1984 was an odd year in British TV. The BBC gave debuts to only five new shows.
The Living Planet was the latest vehicle for David Attenborough, whilst Crimewatch was launched in the June. Bob Monkhouse got another quiz show, this time called Bob’s Full House.
Over on BBC2, we saw the first series of the seminal Alas Smith and Jones – the title being a very clever play on the title of the American western series, Alias Smith and Jones (which incidentally, I used to love!). Also on the BBC we saw the extremely disturbing drama documentary Threads, which showed us the effects of a nuclear strike on the city of Sheffield.
Dear old ITV had a frenzy of new shows, including The Jewel in the Crown – a lavish adaptation of the 1966 novel of the same name. We also saw debuts for such cult programmes as Spitting Image and The Trap Door and The Bill.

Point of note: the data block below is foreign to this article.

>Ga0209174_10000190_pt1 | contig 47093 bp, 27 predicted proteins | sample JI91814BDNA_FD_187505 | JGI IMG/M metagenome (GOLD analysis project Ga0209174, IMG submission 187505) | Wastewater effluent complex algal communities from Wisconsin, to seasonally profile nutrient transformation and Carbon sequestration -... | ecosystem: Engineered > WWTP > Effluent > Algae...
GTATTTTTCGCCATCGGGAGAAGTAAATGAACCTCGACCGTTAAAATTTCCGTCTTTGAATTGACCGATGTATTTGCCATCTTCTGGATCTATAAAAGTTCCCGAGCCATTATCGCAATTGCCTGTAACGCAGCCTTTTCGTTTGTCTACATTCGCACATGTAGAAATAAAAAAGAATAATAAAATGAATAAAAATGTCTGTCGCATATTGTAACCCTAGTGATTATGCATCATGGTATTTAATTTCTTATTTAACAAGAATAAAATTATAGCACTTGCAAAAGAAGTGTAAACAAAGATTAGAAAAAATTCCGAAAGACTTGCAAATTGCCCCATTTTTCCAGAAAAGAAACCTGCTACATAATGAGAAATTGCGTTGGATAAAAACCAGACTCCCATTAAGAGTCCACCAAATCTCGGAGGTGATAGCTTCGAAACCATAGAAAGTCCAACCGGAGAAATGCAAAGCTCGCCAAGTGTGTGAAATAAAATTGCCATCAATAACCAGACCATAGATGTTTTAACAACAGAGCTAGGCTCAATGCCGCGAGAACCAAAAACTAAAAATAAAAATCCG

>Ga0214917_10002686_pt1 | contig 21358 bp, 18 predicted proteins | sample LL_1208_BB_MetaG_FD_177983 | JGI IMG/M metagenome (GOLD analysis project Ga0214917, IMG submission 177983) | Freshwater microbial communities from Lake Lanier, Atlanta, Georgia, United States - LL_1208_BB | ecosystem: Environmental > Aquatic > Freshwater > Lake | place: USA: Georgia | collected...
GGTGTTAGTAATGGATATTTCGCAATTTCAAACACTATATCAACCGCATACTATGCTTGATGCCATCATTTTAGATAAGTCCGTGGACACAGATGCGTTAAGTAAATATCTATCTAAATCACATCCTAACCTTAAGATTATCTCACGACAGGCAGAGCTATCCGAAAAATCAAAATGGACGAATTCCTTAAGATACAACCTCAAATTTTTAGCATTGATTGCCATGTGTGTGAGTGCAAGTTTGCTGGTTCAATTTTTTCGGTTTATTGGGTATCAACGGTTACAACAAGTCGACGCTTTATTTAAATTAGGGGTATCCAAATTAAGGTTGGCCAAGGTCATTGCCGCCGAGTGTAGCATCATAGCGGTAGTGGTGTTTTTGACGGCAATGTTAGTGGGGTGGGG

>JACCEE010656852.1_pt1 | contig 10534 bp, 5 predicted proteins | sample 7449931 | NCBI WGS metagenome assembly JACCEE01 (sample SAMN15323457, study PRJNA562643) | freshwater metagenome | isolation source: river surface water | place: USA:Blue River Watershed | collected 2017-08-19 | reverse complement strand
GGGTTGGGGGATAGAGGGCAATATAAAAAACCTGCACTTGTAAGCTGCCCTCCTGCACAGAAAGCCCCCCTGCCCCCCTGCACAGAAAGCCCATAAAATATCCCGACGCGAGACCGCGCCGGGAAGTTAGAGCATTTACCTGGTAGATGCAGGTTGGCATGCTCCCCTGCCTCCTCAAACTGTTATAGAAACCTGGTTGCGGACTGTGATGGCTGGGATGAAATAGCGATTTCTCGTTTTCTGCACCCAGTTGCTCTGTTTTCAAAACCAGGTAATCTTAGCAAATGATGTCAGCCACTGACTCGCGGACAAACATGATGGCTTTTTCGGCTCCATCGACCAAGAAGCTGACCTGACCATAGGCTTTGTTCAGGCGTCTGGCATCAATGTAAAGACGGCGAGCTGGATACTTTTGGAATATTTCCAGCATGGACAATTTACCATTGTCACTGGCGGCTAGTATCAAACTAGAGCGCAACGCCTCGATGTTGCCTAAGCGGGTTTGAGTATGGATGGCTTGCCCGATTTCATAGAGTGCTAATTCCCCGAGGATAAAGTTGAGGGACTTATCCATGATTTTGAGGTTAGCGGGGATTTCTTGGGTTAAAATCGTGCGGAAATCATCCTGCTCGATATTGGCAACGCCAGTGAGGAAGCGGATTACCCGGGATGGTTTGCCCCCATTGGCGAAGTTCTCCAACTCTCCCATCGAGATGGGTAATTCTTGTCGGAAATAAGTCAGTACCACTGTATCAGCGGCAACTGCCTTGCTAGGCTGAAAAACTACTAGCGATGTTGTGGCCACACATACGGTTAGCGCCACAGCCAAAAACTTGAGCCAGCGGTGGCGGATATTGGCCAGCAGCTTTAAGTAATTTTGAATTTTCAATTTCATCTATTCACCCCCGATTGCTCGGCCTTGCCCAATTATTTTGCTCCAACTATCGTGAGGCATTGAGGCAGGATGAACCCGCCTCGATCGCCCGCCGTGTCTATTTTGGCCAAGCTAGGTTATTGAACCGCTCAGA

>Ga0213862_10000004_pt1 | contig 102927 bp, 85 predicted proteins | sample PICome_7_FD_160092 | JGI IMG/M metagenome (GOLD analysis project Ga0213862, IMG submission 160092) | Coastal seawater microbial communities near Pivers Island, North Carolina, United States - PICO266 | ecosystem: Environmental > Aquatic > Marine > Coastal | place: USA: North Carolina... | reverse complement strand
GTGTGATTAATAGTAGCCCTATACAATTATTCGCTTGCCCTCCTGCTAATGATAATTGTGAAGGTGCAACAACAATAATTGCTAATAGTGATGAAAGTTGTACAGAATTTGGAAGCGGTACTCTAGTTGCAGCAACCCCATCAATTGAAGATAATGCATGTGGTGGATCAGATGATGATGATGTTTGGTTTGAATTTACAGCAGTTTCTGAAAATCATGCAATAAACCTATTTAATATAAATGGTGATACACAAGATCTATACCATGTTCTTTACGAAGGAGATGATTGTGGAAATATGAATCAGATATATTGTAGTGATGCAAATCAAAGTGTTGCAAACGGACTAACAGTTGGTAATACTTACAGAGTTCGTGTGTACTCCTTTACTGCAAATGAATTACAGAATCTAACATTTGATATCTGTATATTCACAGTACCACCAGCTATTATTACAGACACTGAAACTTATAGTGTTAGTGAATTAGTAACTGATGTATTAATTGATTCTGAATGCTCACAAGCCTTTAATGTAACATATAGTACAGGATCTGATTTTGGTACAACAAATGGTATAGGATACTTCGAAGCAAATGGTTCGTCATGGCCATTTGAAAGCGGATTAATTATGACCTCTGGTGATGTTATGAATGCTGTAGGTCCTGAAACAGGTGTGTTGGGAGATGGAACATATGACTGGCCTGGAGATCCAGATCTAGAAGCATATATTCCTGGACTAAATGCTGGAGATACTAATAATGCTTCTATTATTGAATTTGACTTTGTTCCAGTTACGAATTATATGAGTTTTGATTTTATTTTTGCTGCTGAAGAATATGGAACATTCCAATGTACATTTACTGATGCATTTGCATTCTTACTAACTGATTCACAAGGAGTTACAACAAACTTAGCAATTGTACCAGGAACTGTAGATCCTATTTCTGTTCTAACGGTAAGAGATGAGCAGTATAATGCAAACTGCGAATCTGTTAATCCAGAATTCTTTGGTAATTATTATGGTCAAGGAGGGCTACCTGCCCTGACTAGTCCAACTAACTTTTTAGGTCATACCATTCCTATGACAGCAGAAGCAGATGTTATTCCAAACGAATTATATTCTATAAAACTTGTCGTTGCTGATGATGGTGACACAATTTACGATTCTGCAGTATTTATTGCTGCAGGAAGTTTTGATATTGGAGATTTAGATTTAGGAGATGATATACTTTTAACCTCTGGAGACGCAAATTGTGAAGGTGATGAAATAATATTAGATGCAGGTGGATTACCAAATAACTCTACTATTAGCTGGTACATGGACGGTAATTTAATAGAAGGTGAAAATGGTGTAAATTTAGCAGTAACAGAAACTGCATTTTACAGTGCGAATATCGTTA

We also saw nonsense like Duty Free (I hated that programme!), Fresh Fields and Surprise, Surprise. Of course we should also remember the brilliant Robin of Sherwood – with Michael Praed in the title role and of course who can forget the definitive TV Holmes – Jeremy Brett taking the role in The Adventures of Sherlock Holmes.
Things must have been tight on Channel 4 as they launched no new shows. Meanwhile we saw the end of Rentaghost, Crackerjack, Crown Court and The Gentle Touch to name but four.
It was goodbye also to Jack Howarth (Albert Tatlock), Tommy Cooper, Diana Dors, Reggie Bosanquet, Eric Morecambe, Bernard Youens (Stan Ogden), Leonard Rossiter and Alan Lake. The latter was Diana Dors’ husband – he committed suicide following her death.